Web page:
"I was never a big fan of that Super Joe stuff," said the one-time Super Joe. "In fact, I was kind of surprised the first time I heard it."
A book, titled Super Joe: The Life and Legend of Joe Charboneau, followed. It was co-written by sportswriters Burt Graeff and Terry Pluto, who covered the Indians for The Cleveland Press (now defunct) and The Plain Dealer, respectively.
Charboneau said the book is an "easy read with plenty of fun stuff in it, though a lot of the stories are only minimally true, some are greatly exaggerated, and others were never true to begin with."
Charboneau attributes their source to "buddies of mine who came in from California, got to drinking beer with some of the writers, and made up a lot of stuff."
Among the anecdotes: Charboneau opened beer bottles with his eye socket, ate cigarettes, drank beer with a straw through his nose, and once pulled an aching tooth and fixed his broken nose with a pair of pliers - and a shot of whiskey.
"It was all crazy stuff, but the truth is, I did get a lot of play from them. Every city I went to, the stories got bigger and bigger, and even different," he said.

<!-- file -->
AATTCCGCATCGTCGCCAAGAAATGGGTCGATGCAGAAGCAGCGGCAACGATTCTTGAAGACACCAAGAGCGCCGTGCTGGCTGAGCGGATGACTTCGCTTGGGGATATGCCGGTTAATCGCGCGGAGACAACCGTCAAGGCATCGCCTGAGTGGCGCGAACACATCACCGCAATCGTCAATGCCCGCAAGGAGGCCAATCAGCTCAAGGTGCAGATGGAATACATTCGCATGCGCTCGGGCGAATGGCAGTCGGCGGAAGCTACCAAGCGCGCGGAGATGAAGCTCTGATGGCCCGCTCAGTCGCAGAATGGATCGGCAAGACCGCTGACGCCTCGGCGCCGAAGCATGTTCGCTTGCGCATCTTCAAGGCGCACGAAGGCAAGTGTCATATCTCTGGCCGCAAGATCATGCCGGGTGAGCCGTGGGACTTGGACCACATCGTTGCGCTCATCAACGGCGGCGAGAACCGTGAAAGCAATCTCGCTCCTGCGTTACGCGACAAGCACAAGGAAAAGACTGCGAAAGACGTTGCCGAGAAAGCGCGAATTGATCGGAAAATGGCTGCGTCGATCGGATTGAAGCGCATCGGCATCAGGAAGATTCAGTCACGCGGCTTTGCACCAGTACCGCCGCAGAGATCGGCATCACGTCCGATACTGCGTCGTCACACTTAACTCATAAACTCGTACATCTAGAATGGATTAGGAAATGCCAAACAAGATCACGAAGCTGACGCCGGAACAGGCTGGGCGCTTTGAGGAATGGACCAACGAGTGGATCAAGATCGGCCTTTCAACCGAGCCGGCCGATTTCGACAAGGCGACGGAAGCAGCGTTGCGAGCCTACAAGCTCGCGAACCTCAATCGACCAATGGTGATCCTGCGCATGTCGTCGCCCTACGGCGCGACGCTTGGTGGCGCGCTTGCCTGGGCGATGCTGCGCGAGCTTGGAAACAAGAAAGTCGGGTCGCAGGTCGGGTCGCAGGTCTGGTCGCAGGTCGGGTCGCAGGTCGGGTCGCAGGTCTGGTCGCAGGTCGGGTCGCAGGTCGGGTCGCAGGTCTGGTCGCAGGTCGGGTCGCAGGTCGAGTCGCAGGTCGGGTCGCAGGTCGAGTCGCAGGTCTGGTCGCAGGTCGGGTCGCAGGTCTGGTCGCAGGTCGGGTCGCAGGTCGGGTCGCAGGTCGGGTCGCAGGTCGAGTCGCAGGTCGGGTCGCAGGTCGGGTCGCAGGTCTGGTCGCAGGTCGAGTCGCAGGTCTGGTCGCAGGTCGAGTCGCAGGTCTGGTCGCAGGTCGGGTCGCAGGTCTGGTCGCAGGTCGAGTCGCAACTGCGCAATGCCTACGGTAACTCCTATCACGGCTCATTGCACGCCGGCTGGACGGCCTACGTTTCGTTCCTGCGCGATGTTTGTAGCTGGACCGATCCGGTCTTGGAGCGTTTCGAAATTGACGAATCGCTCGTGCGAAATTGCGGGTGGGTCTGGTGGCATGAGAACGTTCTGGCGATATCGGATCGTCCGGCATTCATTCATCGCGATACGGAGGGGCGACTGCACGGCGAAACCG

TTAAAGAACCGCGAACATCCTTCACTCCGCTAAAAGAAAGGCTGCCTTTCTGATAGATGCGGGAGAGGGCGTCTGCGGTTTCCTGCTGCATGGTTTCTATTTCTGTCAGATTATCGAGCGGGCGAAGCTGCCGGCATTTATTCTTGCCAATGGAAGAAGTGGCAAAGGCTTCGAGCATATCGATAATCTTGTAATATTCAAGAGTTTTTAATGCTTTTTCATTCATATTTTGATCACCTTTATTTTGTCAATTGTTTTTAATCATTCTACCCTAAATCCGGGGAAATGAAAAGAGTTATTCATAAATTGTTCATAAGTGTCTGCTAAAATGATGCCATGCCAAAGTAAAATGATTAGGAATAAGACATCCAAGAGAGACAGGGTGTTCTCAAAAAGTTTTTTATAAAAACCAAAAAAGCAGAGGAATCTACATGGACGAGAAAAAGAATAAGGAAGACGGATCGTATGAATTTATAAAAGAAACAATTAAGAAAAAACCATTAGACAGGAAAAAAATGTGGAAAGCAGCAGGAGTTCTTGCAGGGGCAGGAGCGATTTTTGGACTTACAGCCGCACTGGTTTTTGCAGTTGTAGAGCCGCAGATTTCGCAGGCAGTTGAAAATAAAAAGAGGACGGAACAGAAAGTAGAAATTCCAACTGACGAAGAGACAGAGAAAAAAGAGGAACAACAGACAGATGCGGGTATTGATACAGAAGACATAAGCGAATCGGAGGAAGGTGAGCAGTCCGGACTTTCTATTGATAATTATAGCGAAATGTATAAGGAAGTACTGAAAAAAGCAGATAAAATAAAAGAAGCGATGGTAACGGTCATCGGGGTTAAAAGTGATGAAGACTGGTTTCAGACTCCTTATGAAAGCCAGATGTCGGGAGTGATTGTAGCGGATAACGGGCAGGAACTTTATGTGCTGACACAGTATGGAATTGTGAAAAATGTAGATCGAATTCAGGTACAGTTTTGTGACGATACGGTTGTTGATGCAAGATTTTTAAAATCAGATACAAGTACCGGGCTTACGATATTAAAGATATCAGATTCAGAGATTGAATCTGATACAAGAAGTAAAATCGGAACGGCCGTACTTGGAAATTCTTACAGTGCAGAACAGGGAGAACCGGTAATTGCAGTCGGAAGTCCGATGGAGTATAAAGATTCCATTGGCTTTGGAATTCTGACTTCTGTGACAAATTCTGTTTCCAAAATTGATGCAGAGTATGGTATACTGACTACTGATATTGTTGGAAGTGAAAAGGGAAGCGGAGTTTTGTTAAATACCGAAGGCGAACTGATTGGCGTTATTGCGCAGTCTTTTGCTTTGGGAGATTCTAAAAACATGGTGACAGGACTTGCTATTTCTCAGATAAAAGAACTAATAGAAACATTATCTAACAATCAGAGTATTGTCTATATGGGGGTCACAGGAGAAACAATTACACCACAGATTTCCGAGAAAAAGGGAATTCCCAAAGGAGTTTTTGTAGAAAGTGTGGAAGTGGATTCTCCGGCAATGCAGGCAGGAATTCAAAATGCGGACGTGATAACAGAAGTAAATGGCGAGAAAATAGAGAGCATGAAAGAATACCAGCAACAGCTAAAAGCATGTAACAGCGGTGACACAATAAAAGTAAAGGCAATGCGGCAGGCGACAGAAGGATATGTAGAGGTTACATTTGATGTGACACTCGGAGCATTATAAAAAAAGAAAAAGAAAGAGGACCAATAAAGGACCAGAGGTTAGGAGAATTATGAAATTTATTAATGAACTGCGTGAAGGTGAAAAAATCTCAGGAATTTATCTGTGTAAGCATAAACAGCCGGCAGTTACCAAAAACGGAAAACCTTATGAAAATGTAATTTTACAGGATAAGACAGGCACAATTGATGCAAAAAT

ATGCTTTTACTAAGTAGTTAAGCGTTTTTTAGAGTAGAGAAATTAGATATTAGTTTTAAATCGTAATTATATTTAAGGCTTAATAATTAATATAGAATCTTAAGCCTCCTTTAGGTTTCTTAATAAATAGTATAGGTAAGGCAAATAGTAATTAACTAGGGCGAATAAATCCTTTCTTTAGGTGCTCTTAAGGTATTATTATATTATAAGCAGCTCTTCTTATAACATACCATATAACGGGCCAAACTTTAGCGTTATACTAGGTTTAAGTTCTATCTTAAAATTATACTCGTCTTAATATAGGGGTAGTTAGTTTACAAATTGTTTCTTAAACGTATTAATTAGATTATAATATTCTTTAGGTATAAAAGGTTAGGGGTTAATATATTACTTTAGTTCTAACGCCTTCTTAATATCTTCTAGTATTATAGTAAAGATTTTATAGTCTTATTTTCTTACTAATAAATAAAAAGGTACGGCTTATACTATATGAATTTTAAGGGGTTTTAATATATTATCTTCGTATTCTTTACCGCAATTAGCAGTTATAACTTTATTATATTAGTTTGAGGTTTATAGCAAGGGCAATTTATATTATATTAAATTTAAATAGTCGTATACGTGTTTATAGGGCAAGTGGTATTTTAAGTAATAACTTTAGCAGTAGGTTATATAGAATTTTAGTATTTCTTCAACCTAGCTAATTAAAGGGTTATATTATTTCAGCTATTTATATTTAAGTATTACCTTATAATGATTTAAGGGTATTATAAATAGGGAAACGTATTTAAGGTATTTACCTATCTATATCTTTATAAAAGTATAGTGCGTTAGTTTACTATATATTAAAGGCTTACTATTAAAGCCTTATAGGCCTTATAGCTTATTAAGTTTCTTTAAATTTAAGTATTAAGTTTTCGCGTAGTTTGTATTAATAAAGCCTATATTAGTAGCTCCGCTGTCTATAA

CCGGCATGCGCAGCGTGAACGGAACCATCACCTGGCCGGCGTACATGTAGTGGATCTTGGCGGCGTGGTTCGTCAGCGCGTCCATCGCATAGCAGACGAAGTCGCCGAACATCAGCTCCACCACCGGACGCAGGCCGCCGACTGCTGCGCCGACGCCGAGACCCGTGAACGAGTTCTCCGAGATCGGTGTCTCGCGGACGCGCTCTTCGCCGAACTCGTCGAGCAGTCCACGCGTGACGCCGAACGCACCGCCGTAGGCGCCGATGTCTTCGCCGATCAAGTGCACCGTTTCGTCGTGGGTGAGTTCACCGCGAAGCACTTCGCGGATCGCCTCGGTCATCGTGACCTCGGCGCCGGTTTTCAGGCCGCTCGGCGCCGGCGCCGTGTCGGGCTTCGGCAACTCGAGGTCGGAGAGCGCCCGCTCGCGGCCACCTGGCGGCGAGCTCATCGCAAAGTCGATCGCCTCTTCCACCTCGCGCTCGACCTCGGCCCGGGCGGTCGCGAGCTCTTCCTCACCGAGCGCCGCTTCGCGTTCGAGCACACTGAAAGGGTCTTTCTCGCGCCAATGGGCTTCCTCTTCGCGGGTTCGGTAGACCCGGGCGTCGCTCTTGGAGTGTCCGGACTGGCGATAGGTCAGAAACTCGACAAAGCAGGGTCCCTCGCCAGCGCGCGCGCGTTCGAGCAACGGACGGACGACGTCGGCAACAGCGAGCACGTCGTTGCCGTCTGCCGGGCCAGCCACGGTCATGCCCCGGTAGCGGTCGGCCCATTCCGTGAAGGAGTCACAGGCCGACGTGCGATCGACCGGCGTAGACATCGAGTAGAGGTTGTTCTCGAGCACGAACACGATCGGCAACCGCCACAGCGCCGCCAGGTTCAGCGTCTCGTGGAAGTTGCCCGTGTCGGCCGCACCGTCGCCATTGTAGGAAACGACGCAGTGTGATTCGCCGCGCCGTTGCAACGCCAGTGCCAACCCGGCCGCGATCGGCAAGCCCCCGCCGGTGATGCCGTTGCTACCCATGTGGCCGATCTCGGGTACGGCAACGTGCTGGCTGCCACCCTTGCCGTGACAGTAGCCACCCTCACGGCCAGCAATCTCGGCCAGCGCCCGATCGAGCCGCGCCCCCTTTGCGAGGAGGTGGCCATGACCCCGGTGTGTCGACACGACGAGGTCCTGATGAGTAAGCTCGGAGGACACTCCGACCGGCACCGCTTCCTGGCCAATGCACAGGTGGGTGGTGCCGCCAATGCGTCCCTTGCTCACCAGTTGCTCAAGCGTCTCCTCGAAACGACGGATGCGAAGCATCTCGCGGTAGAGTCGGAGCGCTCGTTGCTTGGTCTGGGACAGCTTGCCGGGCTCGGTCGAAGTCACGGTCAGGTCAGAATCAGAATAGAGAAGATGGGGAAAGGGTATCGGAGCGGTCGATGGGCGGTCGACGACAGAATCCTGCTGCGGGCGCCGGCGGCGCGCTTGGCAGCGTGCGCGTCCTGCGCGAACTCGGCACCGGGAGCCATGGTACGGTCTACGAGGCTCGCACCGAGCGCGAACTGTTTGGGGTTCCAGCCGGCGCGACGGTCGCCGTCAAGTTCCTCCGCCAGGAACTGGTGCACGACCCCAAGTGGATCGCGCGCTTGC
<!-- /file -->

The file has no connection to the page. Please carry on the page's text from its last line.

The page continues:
Wednesday, July 25, 2007
Whatever Happened to "Super Joe"?
If you're interested in finding out whatever happened to Joe Charboneau and 44 other Cleveland Indians from the bad old days of 1955-1994, there's a book for you.
Whatever Happened to "Super Joe"? was written by northeast Ohio author Russell Schneider, and a lengthy excerpt from the Joe Charboneau chapter can be found here. The excerpt contains a meta-moment in which Charboneau talks about a quickie biography that was written about him during his rookie of the year season:
A real life Bill Brasky.